The House package also lost the support of key GOP allies, including the Club for Growth and Heritage Action. Physician, patient and hospital groups also opposed it.

But Ryan’s comments made clear how difficult this decision was. “This is a disappointing day for us,” he said. “Doing big things is hard. All of us. All of us — myself included — we will need time to reflect on how we got to this moment, what we could have done to do it better.”

This story was produced by Kaiser Health News, which publishes California Healthline, an editorially independent service of the California Health Care Foundation.

[Update]: Apr. 4, 2017 to correct spelling of author Mary Agnes Carey’s name.

 

Californianos Luchan Por Mantener Obamacare

March 30, 2017 by · Leave a Comment 

La Coalición Lucha por Nuestra Salud de California, apoyada por el poderoso Sindicato Internacional de Trabajadores de Servicios (SEIU), realizó manifestaciones por todo el Estado Dorado, el 23 de marzo, para pedir que se mantenga la ley actual de Cuidado de Salud Accesible (ACA).

Las protestas fueron convocadas al cumplirse siete años del llamado Obamacare y mientras la Cámara de Representantes se disponía a votar la nueva propuesta republicana para derogar y reemplazar la ley sanitaria, un plan que cuenta con una fuerte oposición dentro de los propios conservadores.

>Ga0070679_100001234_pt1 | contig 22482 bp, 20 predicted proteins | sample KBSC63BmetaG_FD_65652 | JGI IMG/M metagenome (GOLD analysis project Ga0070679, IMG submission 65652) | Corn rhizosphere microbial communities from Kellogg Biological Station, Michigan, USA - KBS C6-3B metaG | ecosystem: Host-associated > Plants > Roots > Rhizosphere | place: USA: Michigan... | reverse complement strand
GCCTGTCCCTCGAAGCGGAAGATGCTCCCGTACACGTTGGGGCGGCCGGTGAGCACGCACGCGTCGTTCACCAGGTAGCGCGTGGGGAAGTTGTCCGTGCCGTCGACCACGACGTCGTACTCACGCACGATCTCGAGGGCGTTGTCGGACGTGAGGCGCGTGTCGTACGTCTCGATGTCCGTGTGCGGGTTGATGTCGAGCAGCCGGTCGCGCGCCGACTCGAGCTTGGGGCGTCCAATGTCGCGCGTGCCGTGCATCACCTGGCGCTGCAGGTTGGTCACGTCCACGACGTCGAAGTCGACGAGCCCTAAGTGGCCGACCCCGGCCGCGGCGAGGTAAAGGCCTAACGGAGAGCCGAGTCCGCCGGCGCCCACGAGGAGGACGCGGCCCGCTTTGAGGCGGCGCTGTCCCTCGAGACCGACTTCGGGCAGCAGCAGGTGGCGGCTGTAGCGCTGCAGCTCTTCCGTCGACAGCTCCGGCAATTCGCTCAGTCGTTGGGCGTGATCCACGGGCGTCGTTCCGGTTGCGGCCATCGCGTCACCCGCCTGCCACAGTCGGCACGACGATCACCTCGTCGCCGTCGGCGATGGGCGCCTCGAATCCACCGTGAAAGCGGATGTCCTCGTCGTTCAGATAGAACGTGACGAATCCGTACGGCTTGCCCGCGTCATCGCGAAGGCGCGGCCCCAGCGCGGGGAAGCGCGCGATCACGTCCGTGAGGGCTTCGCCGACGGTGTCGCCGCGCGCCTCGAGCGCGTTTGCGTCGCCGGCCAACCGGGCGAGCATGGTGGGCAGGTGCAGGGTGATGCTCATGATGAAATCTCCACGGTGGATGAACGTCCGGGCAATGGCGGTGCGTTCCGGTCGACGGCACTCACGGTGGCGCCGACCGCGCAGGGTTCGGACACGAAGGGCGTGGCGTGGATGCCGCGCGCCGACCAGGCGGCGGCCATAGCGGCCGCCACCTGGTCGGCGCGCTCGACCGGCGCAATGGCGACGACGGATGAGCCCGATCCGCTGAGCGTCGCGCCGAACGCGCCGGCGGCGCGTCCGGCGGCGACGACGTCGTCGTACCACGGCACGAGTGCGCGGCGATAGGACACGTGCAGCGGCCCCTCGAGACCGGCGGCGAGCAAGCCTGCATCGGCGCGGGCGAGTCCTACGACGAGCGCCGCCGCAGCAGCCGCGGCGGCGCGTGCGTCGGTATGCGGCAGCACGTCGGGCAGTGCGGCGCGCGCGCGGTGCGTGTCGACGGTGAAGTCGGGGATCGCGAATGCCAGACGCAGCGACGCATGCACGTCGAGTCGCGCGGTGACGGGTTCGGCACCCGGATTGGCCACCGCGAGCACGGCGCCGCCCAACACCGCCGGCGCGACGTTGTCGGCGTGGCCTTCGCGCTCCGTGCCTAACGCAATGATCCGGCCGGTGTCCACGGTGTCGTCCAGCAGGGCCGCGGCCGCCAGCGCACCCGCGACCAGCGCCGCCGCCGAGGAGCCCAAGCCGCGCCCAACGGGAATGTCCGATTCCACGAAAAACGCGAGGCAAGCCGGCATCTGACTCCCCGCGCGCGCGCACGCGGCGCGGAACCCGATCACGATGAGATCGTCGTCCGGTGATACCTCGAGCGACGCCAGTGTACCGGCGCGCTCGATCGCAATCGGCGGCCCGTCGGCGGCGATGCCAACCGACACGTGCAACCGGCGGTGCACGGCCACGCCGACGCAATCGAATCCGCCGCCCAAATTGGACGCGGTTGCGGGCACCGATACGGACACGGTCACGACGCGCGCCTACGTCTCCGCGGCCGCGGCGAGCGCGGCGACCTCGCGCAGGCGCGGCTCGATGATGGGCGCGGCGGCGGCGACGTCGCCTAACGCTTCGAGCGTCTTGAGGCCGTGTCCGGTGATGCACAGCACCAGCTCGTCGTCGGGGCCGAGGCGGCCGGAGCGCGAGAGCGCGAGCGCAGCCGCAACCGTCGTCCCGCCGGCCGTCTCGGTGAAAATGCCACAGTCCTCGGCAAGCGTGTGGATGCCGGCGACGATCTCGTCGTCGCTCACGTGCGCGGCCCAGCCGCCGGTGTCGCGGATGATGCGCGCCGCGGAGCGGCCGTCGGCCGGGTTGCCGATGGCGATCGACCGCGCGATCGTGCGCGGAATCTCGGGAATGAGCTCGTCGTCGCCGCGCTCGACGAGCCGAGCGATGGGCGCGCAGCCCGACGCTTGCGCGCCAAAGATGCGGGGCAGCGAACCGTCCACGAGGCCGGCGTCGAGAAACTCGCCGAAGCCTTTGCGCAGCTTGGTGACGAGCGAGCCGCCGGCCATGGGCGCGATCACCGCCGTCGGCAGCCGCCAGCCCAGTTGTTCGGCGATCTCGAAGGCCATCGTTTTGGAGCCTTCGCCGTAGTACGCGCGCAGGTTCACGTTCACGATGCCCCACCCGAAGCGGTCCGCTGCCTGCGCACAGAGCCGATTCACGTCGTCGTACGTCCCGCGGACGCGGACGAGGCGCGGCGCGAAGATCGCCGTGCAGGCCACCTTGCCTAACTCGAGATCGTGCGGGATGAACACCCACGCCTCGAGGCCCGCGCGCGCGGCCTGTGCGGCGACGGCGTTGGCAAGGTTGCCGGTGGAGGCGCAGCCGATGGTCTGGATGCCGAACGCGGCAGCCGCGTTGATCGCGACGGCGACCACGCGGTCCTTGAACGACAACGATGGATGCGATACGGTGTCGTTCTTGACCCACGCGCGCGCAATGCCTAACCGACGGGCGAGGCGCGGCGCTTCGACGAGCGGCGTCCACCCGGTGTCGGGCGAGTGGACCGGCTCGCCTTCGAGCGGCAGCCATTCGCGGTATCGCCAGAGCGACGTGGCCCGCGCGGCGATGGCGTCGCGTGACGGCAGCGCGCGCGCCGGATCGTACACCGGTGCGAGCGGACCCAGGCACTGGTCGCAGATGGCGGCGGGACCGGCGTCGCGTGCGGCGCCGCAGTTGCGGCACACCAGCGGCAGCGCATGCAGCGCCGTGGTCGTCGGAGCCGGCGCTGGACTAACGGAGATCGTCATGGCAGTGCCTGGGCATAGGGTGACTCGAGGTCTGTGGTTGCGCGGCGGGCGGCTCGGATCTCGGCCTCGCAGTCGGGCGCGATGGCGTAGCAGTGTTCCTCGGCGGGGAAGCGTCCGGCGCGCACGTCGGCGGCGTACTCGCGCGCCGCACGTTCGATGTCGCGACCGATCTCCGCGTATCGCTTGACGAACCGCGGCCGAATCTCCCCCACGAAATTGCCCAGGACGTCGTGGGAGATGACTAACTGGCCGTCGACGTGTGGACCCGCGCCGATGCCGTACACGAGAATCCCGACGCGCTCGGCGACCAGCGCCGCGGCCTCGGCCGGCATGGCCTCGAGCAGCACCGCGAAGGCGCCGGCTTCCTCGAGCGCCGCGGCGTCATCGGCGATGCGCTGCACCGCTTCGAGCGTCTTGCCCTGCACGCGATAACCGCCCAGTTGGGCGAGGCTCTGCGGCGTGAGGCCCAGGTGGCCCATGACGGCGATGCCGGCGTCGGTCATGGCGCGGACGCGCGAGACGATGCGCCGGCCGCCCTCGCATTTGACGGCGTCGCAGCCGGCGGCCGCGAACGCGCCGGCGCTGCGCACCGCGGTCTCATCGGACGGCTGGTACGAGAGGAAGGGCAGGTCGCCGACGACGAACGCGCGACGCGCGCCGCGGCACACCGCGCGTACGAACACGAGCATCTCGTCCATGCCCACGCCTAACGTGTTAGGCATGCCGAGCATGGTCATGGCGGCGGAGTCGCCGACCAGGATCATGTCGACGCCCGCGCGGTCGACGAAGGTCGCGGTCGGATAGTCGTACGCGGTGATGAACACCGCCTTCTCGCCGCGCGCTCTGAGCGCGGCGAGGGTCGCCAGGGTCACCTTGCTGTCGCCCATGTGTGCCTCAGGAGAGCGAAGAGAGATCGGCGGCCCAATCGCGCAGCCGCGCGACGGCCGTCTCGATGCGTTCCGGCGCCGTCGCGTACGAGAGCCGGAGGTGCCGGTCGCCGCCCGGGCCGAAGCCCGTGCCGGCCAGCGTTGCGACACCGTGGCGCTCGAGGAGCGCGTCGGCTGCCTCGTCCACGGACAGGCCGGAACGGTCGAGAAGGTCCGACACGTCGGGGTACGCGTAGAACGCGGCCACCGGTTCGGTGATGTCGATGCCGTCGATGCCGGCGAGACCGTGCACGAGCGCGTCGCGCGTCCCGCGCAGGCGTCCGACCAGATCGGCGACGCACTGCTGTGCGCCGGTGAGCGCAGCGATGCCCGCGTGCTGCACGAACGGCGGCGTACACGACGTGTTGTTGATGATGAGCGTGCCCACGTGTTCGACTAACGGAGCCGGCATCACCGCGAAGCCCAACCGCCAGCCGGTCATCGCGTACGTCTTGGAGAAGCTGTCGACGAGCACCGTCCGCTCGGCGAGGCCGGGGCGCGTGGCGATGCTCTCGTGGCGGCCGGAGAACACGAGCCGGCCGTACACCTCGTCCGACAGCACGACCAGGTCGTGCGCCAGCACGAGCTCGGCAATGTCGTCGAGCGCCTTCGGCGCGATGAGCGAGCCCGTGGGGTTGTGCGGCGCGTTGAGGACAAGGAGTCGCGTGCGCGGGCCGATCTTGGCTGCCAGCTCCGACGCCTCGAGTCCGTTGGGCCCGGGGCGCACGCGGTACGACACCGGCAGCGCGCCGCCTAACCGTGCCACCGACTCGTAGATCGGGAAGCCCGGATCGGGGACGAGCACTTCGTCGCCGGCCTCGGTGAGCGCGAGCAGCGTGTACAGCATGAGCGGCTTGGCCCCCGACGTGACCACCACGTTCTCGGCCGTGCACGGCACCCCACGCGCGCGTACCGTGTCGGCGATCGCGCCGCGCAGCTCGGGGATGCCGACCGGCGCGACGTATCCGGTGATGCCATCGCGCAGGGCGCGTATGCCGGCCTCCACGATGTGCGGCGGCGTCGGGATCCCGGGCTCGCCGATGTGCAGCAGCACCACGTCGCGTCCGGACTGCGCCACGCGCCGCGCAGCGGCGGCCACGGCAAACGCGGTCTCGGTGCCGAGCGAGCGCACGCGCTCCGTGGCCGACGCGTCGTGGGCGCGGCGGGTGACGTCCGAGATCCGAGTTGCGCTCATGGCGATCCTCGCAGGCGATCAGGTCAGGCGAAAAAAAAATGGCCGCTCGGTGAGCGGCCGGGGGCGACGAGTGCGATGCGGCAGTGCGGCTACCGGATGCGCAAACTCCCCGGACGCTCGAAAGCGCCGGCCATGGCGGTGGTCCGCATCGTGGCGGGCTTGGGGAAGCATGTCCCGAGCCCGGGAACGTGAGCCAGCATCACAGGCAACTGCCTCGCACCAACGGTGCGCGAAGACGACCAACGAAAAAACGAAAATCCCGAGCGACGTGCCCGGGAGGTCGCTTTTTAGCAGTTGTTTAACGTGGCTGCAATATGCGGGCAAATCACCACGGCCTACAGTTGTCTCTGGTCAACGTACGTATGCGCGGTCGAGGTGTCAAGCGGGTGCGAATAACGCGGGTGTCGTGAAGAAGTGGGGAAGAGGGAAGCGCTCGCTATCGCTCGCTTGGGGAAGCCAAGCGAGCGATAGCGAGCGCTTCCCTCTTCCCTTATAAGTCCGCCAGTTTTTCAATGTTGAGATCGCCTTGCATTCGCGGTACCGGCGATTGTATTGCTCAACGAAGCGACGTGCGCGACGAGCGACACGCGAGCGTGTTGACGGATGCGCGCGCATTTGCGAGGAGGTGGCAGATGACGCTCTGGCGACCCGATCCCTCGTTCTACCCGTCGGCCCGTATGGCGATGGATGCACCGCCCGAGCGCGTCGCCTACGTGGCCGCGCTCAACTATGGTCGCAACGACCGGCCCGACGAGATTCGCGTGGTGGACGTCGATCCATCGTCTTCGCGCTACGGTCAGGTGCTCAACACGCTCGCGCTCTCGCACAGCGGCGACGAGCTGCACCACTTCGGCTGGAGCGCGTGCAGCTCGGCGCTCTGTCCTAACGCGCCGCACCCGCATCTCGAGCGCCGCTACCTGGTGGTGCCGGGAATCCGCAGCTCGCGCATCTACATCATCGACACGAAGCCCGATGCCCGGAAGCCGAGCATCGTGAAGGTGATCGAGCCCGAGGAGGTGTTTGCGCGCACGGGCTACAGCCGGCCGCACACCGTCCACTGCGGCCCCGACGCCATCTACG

Una marcha que terminó con una manifestación frente al edificio Federal Edward Roybal en el centro de Los Ángeles contó con el apoyo de la supervisora del condado Hilda Solís y de cerca de 70 secciones sindicales y organizaciones comunitarias y de salud.

En Modesto otra protesta se realizó en la sede del representante republicano Jeff Denham en la que los participantes “murieron” frente a las instalaciones para dramatizar el impacto que, según sus denuncias, tendría la nueva ley especialmente entre la niñez y los ancianos.

“Sin ACA habrá un efecto dominó en nuestras comunidades. Más gente dejará de recibir cuidado preventivo y tendrá que ser tratada cuando se enferme y sea más costoso”, aseguró Rogenia Cox, miembro de SEIU y empleada del Departamento de Salud Pública del Condado de Fresno.

Los manifestantes insistieron en la cifra presentada por un informe de la Oficina de Presupuesto del Congreso de “24 millones de estadounidenses que quedarán sin seguro de salud” en la próxima década si se aprueba el nuevo proyecto.

Algunos legisladores estatales también denunciaron durante una conferencia de prensa frente al Capitolio en Sacramento las “pérdidas potenciales” que puede significar para California el nuevo proyecto.

La administración estatal calcula que California tendría que asumir 6.000 millones de dólares en nuevos costos anuales para 2020 si se aprueba la nueva ley de salud y 24.000 millones por año para 2027.